Although Agile means a lot of different things and there are different sub-methods applied, these BAs got all focussed on the processes of Agile. They overlooked the fact that the process is actually the means to an end and it is the end-game that they have overlooked. Agile, (okay well Scrum anyway) attempts to use process and rigour (yes, rigour!) to make a project as conducive to shared understanding as possible. Probably the best thing that Agile does, above all else, is put diverse people in the same room. That alone will make bigger understanding breakthroughs than anything else!
Business Analyst KPI – shared understanding?
So, why am I not a BA?
My methods for translating are fundamentally inclusive. In other words, I do not “translate” anything, “take” it to another party and “relay” through my own words (and lens). I feel that despite all best intentions and whatever diagramming or modelling tool that you use, when you do this, you will always still find that you have your own cognitive biases that will not necessarily deliver the shared understanding that you think you are delivering. Instead, what I do is provide a rich container for a group to explore an issue together. In the same way that Agile tends to like all project members and stakeholders to be in the same room, Dialogue Mapping puts everyone in the same room and provides a suitable container for handling dialogue in a much better manner than traditional meetings and workshops.
If you agree with my previous assertions that a lot of the visible causes of project failure (scope creep, vague requirements, etc) comes from a lack of shared understanding among participants, and that BAs identify themselves as the bridge between IT and “the business” (which by the way is an insultingly gross simplification), then isn’t the ultimate KPI for the BA is to create and maintain that shared understanding? If not, yours is just another opinion that is counted no more or less than anybody else’s. Are you signal or noise?
So, in my humble opinion, the role of the BA is not to be the go-between from disparate stakeholders. Instead, it is your ability to create the sort of conducive holding environment that enables project participants to achieving shared understanding. How you do that is completely up to you of course, and if you have managed to progress a group from an agreed undesirable present state to a desirable future state, then your methods are totally validated.
Get over titles…
Now, if you call yourself a BA and think I am picking on you because you feel that you are the translator, don’t feel bad because plenty of PMs are guilty in their way too. In some ways, I feel that business analysts only exist as a career because enough people with the “Project Manager” title thought that time and budget alone were the only factors in project success. Some PMs who disagreed with this, felt that solving the problem was also critical, gravitated to the discipline of what we now label as “Business Analyst”. Some application developers that felt there was more to life than cutting code and made a similar gravitation. Put a bunch of like-minded people together and soon enough we have a “cool kids” club and lo’ and behold, we have a new discipline with a new set of titles.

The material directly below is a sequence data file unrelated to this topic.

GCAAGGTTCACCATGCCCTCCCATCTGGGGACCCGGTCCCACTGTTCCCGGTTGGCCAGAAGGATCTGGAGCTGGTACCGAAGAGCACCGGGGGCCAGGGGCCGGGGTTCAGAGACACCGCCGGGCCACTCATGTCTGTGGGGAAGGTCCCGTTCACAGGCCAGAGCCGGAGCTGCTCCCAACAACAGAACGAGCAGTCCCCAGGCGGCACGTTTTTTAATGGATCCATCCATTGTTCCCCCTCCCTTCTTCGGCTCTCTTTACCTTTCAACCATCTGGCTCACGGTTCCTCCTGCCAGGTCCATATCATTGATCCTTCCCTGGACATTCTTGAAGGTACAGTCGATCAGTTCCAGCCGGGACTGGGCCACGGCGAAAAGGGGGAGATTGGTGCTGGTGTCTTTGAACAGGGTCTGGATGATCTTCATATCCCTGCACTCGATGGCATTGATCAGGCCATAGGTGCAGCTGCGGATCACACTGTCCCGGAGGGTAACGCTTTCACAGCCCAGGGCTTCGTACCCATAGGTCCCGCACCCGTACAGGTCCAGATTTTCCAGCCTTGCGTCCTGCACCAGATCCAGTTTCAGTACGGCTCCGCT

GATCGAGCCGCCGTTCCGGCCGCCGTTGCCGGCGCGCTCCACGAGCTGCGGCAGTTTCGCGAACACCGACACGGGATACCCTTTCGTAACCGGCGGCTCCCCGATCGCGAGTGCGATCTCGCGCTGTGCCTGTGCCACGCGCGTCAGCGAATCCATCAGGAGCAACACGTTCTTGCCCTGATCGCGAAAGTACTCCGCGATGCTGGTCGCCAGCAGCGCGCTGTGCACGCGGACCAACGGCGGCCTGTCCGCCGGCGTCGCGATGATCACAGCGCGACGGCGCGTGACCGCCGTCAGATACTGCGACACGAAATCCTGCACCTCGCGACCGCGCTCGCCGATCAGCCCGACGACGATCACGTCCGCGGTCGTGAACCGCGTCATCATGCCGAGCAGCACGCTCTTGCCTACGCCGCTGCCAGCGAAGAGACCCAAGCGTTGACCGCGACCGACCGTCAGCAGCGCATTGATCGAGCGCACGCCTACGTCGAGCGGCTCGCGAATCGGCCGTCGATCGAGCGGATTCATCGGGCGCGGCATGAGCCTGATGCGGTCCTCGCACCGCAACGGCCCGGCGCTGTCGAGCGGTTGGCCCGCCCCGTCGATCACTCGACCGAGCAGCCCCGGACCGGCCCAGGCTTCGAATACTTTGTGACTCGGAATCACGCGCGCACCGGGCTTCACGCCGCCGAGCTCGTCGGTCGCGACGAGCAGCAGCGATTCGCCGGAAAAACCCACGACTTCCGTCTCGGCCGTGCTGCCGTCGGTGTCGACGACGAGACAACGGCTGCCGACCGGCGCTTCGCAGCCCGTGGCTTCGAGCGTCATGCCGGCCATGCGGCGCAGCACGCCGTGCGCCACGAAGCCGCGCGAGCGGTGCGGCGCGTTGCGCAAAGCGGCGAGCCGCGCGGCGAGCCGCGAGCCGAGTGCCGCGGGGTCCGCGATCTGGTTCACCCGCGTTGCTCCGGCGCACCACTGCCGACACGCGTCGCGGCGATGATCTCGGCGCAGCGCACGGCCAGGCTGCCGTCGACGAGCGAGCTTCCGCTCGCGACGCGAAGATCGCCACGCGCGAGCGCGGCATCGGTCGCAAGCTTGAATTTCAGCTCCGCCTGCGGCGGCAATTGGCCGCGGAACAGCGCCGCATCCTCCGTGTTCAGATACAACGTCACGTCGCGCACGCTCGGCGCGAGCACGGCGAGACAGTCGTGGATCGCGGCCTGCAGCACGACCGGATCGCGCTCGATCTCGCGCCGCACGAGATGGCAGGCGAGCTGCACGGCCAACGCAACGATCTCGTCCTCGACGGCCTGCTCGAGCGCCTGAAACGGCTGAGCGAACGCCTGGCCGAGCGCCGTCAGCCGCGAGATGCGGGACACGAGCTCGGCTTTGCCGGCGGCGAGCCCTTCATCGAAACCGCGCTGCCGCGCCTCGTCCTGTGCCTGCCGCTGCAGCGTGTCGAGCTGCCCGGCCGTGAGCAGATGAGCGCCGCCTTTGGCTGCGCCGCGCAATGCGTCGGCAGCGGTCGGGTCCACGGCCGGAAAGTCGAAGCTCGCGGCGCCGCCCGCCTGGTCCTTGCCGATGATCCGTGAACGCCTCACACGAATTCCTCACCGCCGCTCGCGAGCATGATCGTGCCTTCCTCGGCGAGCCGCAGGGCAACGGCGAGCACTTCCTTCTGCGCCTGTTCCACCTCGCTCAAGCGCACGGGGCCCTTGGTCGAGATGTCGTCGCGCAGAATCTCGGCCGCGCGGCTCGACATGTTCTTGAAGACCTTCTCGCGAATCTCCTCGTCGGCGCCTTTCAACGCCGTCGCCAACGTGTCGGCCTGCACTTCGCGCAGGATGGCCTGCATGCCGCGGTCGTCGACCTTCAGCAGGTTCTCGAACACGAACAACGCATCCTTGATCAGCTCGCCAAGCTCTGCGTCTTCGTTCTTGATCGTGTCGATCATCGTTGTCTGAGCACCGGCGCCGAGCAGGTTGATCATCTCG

(“Information architect” is a more recent example of this phenomenon than “Business Analyst”).
But, let me tell you something else about this title misconception. For a BA to label all PMs as interested only in time and budget is an insult to those PMs who actually understand that achieving and maintaining shared understanding is the end-game. The truly great project managers who I have had the pleasure of working with were actually leaders, not managers. They have all of the same characteristics of what makes a truly good business analyst: Critical thinking, soft-skills and most of all, a great radar for determining when stakeholders are not aligned and doing what is necessary to rectify the situation. They do not always dive into process and structure because their particular body of knowledge told them to. Instead, they have coffees, drink beer, conduct lunch-time workshops with free food and beverages, mediate, essentially whatever is needed to oil the cogs of dialogue that prevents something small becoming something nasty later.
By the way, I have met some angel application developers like this too, as well as infrastructure people.
If you want proof of a truly great project manager, then Kailash Awati’s wonderful site should be mandatory reading for both the BA and PM disciplines (and scrum masters too for that matter!). Kailash writes what essentially is a project management blog, but he has a deeper understanding of the sorts of soft factors that would put many BAs and some facilitators to shame.
In my talk at the conference, I emphasised that the ultimate success factor in any project is bringing about shared commitment through shared understanding among the participants. I believe that achieving these goals is the ultimate KPI for a BA, or anybody else who feels that they are there to help solve a problem, not deliver a crap solution that happens to be on time and on budget.
Thus, any method that helps a group achieve this is a good method because it has made a positive difference in advancing a group from understood present state to an understood desirable future state.
So, perhaps I am, after all, a BA?
Thanks for reading